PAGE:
On my recent wine tour in Nova Scotia, I tasted a lot of lovely wines, so this week I wanted to see how they scored at the All Canadian Wine Championships ACWC. Surprisingly for such a small wine region, they did astonishingly well across a range of categories winning twelve medals between six wineries and a cidery.
The ACWC awards were hit by a tidal wave of wines from BC who took all the top awards of the competition and swept several entire categories, so for Nova Scotia to win medals for 12 of the 33 wines submitted said they could stand up and be counted. Not all Nova Scotia wineries took part in the competition.
If you want to impress your dinner guests, here are some winners to have on hand. None of them will break the bank so splurge on a mixed case. Continue reading →
l’Acadie grapes are a hardy white hybrid ideal for Nova Scotia’s climate. It is the backbone of most of the table wines, blends, and bubbly produced in the province. So incredibly versatile, some winemakers are pushing the limits of what it can do. My choice for Wine of Week #10 is this oaked l’Acadie another versatile winter white for March.
The wine: l’Acadie Fumé 2010 $.18.99
l’Acadie wine aged in new French and American oak. Described by the winemaker as ‘unlike any l’Acadie Blanc you’ve tried before.”
Throughout 2014, I am featuring a wine and its story from wineries I have visited. In week 1, I celebrated New Year with L’Acadie Prestige Brut, Week 2, dinner parties finished with Karlo Estates’s Van Alstine White (port). This week, as the wind howls and the temperature drops, I think of icewine, the best thing to come out of a Canadian winter. There are a lot of sensational Canadian icewines but this is my absolute favourite.
The wine: Benjamin Bridge Borealis Icewine ’09
The wine is made from predominantly Vidal grapes with just a touch of New York Muscat. Benjamin Bridge only make icewine in years they consider consistent with the highest quality of grapes. Their vintages so far are ’04, ’07, ’09 and ’12. However ’09 is the vintage currently on sale. It has been aged four years before release. $35.98 /200 ml 9.8% alc. Brix 37 at harvest. Continue reading →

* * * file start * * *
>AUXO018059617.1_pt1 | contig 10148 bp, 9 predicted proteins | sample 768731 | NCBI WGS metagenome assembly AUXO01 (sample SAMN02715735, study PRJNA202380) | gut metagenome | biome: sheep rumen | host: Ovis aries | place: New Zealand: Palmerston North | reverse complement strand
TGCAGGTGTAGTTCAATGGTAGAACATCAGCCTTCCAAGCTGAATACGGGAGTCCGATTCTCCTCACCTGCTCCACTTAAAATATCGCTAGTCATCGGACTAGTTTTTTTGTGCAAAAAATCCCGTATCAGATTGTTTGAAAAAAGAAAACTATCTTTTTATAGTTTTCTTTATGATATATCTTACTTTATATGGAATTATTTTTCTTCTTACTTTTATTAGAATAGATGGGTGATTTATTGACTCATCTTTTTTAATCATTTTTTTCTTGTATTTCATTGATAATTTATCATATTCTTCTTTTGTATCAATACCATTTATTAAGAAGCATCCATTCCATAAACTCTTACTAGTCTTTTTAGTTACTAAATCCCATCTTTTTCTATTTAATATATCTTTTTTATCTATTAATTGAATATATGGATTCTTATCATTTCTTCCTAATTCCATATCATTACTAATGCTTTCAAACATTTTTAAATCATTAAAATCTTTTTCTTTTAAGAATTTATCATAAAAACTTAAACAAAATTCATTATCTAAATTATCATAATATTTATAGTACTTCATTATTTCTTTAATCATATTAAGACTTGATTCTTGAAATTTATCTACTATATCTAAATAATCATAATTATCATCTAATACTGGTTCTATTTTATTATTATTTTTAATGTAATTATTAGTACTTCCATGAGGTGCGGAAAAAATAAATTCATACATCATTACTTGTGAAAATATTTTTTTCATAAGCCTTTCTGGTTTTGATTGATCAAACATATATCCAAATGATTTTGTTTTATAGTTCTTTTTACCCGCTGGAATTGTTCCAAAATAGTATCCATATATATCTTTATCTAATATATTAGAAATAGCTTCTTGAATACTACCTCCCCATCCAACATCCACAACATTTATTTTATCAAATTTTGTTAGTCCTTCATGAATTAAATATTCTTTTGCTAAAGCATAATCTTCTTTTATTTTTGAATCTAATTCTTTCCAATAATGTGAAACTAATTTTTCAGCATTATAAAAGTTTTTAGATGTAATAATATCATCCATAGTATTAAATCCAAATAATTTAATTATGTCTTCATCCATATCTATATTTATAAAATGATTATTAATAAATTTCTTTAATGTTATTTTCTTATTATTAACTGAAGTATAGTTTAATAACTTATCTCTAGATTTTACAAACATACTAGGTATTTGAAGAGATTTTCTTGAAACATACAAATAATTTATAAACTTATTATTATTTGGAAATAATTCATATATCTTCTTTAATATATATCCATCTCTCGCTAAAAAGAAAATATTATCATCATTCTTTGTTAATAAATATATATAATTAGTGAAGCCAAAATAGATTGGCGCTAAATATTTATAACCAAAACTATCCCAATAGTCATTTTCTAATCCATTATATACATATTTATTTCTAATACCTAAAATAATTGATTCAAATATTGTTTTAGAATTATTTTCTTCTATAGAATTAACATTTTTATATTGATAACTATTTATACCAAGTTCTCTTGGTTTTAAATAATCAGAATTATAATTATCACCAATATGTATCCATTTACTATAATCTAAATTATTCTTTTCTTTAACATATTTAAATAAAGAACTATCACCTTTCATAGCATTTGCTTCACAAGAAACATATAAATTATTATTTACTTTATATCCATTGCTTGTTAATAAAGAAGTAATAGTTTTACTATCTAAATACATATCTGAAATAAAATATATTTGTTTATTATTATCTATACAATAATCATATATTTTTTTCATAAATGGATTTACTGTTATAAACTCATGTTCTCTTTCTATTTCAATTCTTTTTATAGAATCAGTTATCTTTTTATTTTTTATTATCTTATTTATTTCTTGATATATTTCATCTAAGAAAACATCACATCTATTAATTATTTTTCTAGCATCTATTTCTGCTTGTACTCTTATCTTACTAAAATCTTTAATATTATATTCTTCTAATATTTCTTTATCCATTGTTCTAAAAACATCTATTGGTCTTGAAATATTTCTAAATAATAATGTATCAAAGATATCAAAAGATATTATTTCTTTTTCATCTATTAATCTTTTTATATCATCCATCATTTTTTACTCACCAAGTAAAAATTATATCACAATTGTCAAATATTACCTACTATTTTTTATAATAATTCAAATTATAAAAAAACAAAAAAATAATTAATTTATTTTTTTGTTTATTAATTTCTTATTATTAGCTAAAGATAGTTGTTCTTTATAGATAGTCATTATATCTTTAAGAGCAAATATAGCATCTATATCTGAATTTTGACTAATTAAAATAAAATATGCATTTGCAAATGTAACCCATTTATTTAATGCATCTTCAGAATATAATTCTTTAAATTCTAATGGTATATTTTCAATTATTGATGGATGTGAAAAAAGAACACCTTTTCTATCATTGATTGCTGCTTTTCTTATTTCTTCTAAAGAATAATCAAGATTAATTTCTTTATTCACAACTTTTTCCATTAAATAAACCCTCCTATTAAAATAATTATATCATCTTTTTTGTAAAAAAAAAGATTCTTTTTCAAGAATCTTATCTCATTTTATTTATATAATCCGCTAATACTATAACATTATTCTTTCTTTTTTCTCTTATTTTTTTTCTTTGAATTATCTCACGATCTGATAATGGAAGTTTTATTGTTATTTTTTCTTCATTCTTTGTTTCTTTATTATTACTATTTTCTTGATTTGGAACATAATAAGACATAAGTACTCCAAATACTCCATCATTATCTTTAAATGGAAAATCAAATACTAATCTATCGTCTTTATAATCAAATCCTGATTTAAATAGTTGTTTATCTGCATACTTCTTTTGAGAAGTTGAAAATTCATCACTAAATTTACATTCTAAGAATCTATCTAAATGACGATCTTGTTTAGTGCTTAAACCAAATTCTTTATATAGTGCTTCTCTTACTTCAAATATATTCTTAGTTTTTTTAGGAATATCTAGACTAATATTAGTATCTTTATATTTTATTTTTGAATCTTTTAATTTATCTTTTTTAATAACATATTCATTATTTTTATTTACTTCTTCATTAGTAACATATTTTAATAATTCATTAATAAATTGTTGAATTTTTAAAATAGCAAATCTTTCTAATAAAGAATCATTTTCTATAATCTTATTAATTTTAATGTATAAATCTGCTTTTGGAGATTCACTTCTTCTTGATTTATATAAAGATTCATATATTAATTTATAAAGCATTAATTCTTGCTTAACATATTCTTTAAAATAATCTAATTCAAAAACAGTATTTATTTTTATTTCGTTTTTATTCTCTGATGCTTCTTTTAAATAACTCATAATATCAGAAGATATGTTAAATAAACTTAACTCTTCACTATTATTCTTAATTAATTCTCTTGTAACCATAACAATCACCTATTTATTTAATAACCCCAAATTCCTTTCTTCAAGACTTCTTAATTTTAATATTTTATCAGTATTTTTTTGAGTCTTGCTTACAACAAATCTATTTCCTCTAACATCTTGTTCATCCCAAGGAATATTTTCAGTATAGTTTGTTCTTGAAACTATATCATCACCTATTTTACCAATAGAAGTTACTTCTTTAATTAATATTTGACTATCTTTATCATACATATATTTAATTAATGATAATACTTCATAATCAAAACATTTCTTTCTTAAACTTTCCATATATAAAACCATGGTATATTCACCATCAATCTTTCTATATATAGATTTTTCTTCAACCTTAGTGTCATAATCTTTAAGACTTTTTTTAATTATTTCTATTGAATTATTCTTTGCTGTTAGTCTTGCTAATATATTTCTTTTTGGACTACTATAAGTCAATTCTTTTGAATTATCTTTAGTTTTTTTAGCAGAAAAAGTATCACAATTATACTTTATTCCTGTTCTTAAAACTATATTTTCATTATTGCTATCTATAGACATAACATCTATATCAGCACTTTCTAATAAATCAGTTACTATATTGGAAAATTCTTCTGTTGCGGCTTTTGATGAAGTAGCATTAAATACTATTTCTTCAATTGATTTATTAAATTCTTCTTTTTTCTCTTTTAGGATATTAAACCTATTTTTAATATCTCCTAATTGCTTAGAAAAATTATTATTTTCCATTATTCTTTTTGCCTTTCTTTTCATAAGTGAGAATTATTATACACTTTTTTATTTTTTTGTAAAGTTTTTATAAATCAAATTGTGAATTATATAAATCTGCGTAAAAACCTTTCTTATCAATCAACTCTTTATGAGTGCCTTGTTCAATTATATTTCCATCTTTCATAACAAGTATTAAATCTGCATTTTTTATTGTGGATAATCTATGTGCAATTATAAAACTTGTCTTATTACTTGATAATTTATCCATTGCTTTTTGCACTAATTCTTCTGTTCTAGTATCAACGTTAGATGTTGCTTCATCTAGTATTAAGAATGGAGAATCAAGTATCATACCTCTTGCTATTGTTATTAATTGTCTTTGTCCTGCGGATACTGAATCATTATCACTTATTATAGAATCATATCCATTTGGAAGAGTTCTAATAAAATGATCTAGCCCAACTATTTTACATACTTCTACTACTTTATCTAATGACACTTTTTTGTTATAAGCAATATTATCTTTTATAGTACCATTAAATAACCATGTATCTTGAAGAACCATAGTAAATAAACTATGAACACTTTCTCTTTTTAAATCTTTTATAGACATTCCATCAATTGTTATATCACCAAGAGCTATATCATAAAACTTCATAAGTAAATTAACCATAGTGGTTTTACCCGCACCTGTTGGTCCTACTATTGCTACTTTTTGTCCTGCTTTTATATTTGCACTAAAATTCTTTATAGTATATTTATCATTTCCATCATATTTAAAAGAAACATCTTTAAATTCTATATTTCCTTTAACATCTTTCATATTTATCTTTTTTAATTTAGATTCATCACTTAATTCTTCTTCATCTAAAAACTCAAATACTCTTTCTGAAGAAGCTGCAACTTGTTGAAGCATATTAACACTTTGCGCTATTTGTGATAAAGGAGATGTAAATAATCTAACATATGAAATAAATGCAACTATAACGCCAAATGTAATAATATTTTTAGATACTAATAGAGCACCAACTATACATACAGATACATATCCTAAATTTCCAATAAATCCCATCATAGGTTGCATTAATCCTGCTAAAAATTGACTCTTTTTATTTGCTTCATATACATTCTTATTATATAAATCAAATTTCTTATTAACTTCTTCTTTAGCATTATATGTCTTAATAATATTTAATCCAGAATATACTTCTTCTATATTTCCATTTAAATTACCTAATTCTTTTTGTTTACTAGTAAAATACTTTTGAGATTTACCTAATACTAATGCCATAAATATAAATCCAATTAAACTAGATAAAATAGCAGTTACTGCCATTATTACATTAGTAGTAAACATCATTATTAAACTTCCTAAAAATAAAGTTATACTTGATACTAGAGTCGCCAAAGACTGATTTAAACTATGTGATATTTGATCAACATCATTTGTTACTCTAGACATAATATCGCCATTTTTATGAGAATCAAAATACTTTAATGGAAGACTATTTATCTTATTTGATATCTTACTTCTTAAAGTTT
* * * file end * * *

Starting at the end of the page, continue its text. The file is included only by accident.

In May 2012, Nova Scotia invited wine writers, critics, winery owners and industry leaders to the first Atlantic Wine Symposium. Those of us who were not in attendance found ways to experience it through the eyes of others on Twitter. It was a terrific “fly on the wall experience” by following #ACwine as the participants, organizers and speakers shared some of their impressions in tweets. Of course like overhearing a conversation in a restaurant or a bystander on a cell phone, you do not get the full story, but from what was tweeted it was both a great success and an eye-opening experience for those involved.
Clearly wine experts from other parts of Canada were excited about the NS wines even though they are predominantly hybrids. Sandra Oldfield, owner/winemaker at Tinhorn Creek winery in BC enjoyed the oak aged Lucie Kuhlmann wine at Grand Pré tweeting “My California friends would call it Merlot”. Sandra was also enthusiastic about the countryside, with “the million dollar views” at Pete Luckett’s winery and tweeted “If you’re looking for a unique, unspoiled & vibrant place to vacation this year…wine country Nova Scotia is it.” Continue reading →
I am passionate about wine touring. I love meeting the vintners, the winemakers and the viticulturists who make it all happen. I love the green rows of ripening grapes and the cool tranquility of the barrel cellar where wood and wine languidly embrace. Most of all, I love the wine tasting, selecting wines that appeal to my tastes and bringing them home to cellar and pair with the right time, food and company.
I’m also interested in Canadian craft cider, craft beer and craft distilleries.
I’m not a critic or a wine connoisseur. I’m a tourist, like you, learning as I go. Come tour with me.